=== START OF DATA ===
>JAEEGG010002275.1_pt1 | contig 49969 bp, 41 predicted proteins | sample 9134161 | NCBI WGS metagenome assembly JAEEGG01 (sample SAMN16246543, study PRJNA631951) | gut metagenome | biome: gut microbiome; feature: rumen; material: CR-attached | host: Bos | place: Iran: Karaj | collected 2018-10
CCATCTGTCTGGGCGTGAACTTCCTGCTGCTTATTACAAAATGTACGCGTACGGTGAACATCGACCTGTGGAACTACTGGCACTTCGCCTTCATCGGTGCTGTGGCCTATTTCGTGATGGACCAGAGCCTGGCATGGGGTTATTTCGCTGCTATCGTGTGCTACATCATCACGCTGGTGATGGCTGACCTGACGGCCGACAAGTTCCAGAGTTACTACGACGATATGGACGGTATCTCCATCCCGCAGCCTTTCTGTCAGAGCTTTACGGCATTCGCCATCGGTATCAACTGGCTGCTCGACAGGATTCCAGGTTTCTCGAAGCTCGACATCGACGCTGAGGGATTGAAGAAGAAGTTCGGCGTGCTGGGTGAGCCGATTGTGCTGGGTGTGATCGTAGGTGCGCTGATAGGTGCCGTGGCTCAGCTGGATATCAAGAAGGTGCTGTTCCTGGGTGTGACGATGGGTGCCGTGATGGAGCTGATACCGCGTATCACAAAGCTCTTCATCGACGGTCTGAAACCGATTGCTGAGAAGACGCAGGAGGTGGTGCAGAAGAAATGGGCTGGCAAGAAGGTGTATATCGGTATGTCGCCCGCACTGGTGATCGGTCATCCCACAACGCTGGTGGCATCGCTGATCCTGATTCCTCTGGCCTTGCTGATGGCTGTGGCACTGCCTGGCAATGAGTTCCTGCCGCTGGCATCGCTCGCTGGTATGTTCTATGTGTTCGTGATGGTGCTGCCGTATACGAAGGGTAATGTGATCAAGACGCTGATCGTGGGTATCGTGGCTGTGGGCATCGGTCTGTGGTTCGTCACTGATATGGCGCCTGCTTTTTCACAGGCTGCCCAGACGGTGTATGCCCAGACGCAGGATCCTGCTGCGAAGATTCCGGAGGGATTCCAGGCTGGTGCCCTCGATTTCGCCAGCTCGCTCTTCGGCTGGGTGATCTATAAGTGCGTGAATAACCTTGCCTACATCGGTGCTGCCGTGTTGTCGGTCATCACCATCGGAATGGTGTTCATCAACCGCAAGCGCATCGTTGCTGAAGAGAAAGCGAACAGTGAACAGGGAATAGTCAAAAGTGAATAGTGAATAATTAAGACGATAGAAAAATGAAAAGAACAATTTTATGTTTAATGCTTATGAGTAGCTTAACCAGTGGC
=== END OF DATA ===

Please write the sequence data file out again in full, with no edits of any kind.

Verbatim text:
>JAEEGG010002275.1_pt1 | contig 49969 bp, 41 predicted proteins | sample 9134161 | NCBI WGS metagenome assembly JAEEGG01 (sample SAMN16246543, study PRJNA631951) | gut metagenome | biome: gut microbiome; feature: rumen; material: CR-attached | host: Bos | place: Iran: Karaj | collected 2018-10
CCATCTGTCTGGGCGTGAACTTCCTGCTGCTTATTACAAAATGTACGCGTACGGTGAACATCGACCTGTGGAACTACTGGCACTTCGCCTTCATCGGTGCTGTGGCCTATTTCGTGATGGACCAGAGCCTGGCATGGGGTTATTTCGCTGCTATCGTGTGCTACATCATCACGCTGGTGATGGCTGACCTGACGGCCGACAAGTTCCAGAGTTACTACGACGATATGGACGGTATCTCCATCCCGCAGCCTTTCTGTCAGAGCTTTACGGCATTCGCCATCGGTATCAACTGGCTGCTCGACAGGATTCCAGGTTTCTCGAAGCTCGACATCGACGCTGAGGGATTGAAGAAGAAGTTCGGCGTGCTGGGTGAGCCGATTGTGCTGGGTGTGATCGTAGGTGCGCTGATAGGTGCCGTGGCTCAGCTGGATATCAAGAAGGTGCTGTTCCTGGGTGTGACGATGGGTGCCGTGATGGAGCTGATACCGCGTATCACAAAGCTCTTCATCGACGGTCTGAAACCGATTGCTGAGAAGACGCAGGAGGTGGTGCAGAAGAAATGGGCTGGCAAGAAGGTGTATATCGGTATGTCGCCCGCACTGGTGATCGGTCATCCCACAACGCTGGTGGCATCGCTGATCCTGATTCCTCTGGCCTTGCTGATGGCTGTGGCACTGCCTGGCAATGAGTTCCTGCCGCTGGCATCGCTCGCTGGTATGTTCTATGTGTTCGTGATGGTGCTGCCGTATACGAAGGGTAATGTGATCAAGACGCTGATCGTGGGTATCGTGGCTGTGGGCATCGGTCTGTGGTTCGTCACTGATATGGCGCCTGCTTTTTCACAGGCTGCCCAGACGGTGTATGCCCAGACGCAGGATCCTGCTGCGAAGATTCCGGAGGGATTCCAGGCTGGTGCCCTCGATTTCGCCAGCTCGCTCTTCGGCTGGGTGATCTATAAGTGCGTGAATAACCTTGCCTACATCGGTGCTGCCGTGTTGTCGGTCATCACCATCGGAATGGTGTTCATCAACCGCAAGCGCATCGTTGCTGAAGAGAAAGCGAACAGTGAACAGGGAATAGTCAAAAGTGAATAGTGAATAATTAAGACGATAGAAAAATGAAAAGAACAATTTTATGTTTAATGCTTATGAGTAGCTTAACCAGTGGC